As for the aspects of this particular film in the series, despite being so ridiculous, this animated doll-corpse at the beginning creeps me out, and there is no creature better than Ted Raimi‘s portrayal of Henrietta, the demon in the cellar. I’m not sure after re-watching this film after becoming a parent that I’ll ever be able to sing “Hush Little Baby” to my son again. No one in Hollywood has the facial theatricality of Bruce Campbell and it is put to excellent use in all the Evil Dead films, but particularly in Evil Dead II. While we’re on that subject, Bruce Campbell is just delicious as Ash. As I watched the film it started becoming apparent to me, if to no one else that Ash’s mannerisms and character reminded me of Captain Mal from the Firefly series. I do have the same adoration for both Bruce Campbell and Nathan Fillion, and they are both badasses. I don’t think either man would balk at the comparison.
So many films came to mind as I watched Evil Dead II with similar moments or scenes and I am envious of Sam Raimi and Bruce Campbell for creating such an amazingly iconic film and character. Of course Idle Hands came to mind as Ash fights his own body and eventually just lops of the evil appendage. The most recent film to come to mind is the squeal-worthy, giddiness-enducing Cabin in the Woods with it’s completely blatant and flattering homage to this series. House and House 2 come to mind as the house and everything inside are subjected to their own short lived possession. Particularly as the mounted deer head comes to “life” I am reminded of the fantastic New Zealand foray into comedy/horror: Black Sheep. Watching Bruce’s expression as he truly seems to start losing it amidst these suddenly animated objects I even see shades of Jack Nicholson in The Shining, Bruce taking influence from such an iconic moment. As great as all these films are in their own right, they still aren’t Evil Dead, Evil Dead II or Army of Darkness. That’s the beauty of these films, no one can ever recreate them (thank goodness that held true recently) but anyone can pay tribute to them and the fans are okay with it, even encourage it in some instances. That in itself goes back to the community that the films create, we get it, you love the movies too, we would totally get along if we met.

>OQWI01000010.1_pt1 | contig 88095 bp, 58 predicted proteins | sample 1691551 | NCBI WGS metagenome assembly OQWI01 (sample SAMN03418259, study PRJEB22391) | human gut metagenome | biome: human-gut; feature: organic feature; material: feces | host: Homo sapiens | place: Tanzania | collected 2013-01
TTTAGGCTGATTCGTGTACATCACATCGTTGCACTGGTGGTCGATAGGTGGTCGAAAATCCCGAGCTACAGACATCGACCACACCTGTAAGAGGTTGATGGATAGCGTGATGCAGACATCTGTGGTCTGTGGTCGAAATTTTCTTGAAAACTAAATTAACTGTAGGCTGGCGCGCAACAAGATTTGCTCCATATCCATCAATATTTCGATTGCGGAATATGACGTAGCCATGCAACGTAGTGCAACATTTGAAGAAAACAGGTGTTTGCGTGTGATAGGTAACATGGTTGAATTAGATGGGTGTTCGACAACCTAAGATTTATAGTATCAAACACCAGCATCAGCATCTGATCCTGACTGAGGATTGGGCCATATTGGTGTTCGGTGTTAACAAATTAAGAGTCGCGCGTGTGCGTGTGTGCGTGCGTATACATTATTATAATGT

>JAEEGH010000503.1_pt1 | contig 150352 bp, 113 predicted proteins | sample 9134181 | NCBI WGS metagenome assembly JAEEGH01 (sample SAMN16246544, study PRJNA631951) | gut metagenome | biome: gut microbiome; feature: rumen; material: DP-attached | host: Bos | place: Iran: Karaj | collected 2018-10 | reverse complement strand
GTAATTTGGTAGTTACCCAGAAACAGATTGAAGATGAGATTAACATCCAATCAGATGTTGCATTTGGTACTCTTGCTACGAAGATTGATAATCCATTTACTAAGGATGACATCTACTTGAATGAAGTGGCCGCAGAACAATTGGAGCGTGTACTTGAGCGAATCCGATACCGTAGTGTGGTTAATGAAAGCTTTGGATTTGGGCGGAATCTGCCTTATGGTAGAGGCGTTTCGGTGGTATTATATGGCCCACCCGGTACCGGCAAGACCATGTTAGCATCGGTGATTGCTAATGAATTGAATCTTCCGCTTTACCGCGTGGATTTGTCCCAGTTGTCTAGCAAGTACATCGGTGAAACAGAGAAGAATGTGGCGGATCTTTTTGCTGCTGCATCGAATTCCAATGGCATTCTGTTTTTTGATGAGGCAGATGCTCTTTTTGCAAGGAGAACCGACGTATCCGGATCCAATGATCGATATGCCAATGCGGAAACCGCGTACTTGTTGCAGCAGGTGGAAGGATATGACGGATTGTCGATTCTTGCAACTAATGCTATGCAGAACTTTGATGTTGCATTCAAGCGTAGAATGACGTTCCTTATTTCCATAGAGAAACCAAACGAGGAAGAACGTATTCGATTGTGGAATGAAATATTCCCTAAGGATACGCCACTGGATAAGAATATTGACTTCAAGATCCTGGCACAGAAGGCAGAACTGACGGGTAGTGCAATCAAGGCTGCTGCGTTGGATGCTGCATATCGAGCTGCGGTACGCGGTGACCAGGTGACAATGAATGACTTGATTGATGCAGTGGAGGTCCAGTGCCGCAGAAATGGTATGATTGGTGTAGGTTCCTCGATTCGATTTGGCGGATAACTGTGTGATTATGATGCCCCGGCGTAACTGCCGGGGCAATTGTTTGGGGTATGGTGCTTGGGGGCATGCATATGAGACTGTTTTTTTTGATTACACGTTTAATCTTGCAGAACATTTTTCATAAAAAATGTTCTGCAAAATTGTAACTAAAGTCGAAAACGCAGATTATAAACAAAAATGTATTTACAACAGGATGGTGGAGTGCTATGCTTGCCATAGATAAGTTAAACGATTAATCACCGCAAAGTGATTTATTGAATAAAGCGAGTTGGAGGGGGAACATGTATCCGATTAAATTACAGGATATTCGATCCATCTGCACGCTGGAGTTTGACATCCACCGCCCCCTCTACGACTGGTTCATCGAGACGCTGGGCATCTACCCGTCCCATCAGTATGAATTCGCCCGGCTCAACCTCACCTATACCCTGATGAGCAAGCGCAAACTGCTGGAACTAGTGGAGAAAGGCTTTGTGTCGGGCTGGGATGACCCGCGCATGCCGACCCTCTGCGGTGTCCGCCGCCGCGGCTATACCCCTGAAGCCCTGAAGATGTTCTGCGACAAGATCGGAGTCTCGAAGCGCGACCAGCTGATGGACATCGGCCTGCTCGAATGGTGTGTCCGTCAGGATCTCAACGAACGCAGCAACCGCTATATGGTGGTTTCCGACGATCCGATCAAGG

I love this film, I really do. I can’t say that it is part of my childhood as so many other eighties films are, but I can say it definitely fanned the flames of my spark of interest in horror films. It is the perfect transition between Evil Dead and the greatest marriage of horror, comedy and sci-fi ever made; Army of Darkness. These films are the be-all end all in cult horror and I hope they are never marred by someone’s misguided attempt to recreate the magic that is Evil Dead II or any of the others. Keep making your own movies, tip your hat to Raimi and Campbell and move along, I implore you!